SMER may already have a firm grasp on the state steering wheel, but its leader, Robert Fico, is leaving nothing to chance. Now that it has packed its nominees into the country's most key ministerial posts, the leftist party is installing its deputy ministers at all the governmental departments, except the Health Ministry, which is led by a Smer-appointed minister.
On July 18, the coalition trio - Robert Fico, Ján Slota and Vladimír Mečiar - agreed to apportion half of the 26 deputy ministerial seats (called state secretaries in Slovak) to Smer. Of those posts, 22 have been filled. Fico says the rest will not remain empty for long.
The Slovak National Party (SNS) was given seven deputy minister posts and the Movement for a Democratic Slovakia (HZDS) six. Cross supervision among coalition partners will not be maintained at all the ministries.
Several deputy ministerial nominees already serve as parliamentary deputies. They will be replaced by those party candidates ranked below them on the candidate list.
The Ministries of Finance, Interior, Culture and Transport will each have two deputy ministers, one from Smer and one from the SNS. The Ministries of Foreign Affairs, Economy and Labour will also have two, with Smer and the HZDS having a nominee at each ministry. Two deputy ministers, one from Smer and the other from the HZDS, will sit at the Ministries of Education, Environment and Construction. The Ministries of Justice and Agriculture will get two deputy ministers from Smer and the SNS.
The Ministry of Defence will have only one from Smer, while the Health Ministry will have its single deputy minister from the SNS.
Some nominees are being well received. Markets applauded the appointment of František Palko to the post of deputy minister of the Finance Ministry. Palko was formerly head of the ministry's State Budget Policy Department under the management of former Finance Minister Ivan Mikloš.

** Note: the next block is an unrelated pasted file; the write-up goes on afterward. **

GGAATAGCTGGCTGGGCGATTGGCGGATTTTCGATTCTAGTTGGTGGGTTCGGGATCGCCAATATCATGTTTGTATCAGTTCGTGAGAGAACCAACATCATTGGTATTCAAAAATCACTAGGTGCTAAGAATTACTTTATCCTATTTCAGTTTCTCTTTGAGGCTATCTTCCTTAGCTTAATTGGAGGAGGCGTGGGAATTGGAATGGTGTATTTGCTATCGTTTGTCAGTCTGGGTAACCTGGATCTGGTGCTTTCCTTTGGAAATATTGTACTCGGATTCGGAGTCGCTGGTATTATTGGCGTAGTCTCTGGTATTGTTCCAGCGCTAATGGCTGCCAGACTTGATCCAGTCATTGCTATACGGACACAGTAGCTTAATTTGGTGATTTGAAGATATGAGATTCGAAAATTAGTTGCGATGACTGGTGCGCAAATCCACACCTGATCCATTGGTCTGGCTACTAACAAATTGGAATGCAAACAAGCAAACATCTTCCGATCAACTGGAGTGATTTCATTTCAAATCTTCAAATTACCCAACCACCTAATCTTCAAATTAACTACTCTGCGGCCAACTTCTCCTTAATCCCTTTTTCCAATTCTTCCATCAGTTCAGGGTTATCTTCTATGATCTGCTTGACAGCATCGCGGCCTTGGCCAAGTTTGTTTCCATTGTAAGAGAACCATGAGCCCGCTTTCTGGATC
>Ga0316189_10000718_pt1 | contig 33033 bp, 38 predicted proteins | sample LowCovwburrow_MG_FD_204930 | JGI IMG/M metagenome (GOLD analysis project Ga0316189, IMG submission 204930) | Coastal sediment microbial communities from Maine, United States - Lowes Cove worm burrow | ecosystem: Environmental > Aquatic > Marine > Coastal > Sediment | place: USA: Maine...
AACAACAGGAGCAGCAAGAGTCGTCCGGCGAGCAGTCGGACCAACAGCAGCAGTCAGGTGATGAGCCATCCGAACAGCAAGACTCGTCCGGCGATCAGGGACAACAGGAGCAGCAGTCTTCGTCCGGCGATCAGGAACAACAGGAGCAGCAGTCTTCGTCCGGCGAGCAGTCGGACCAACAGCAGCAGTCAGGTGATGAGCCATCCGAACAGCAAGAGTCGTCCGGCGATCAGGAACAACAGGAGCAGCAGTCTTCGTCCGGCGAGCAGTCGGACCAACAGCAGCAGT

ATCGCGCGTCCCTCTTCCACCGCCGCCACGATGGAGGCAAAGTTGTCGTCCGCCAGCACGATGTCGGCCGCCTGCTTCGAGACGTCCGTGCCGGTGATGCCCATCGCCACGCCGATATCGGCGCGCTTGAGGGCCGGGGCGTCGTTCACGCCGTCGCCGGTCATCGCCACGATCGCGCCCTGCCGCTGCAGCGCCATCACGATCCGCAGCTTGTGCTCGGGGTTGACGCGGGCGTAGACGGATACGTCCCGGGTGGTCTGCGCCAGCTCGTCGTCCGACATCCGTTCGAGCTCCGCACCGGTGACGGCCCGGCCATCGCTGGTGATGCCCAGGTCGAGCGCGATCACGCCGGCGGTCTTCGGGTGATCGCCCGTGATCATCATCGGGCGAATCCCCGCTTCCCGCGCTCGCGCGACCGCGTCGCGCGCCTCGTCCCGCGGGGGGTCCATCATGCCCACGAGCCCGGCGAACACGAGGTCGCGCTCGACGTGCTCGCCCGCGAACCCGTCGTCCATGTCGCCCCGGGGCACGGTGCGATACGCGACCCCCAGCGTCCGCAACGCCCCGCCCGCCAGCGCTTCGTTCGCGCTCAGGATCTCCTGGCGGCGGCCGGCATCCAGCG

"This shows that, on a technical level, there could be welcome signs of at least partial continuity in terms of building the state budget," ING Bank Chief Analyst Ján Tóth said.
Meanwhile, the father of tax reform, Richard Sulík, will become the main advisor to Finance Minister Ján Počiatek, who personally offered Sulík the position.
Director of the F A Hayek Foundation Martin Chren told the SITA news wire that both Palko and Sulík are regarded highly.
However, the media attention has not exactly been flattering for some other candidates, whose pasts have been dubbed "interesting", if not "controversial."
Non-governmental environmental organisations associated in the informal platform Ekoforum are appalled by the nomination of businessman Dušan Muňko to the post of deputy minister for the Ministry of Environment.
The SME daily wrote that archives show Muňko collaborated with the ŠtB (the former secret police) during Communism.
He has also made it into the spotlight for allegations he keeps an illegal collection of exotic birds. The general prosecutor even went as far as to request the parliamentary Mandate and Immunity Committee revoke Muňko's deputy minister immunity, but the request was rejected.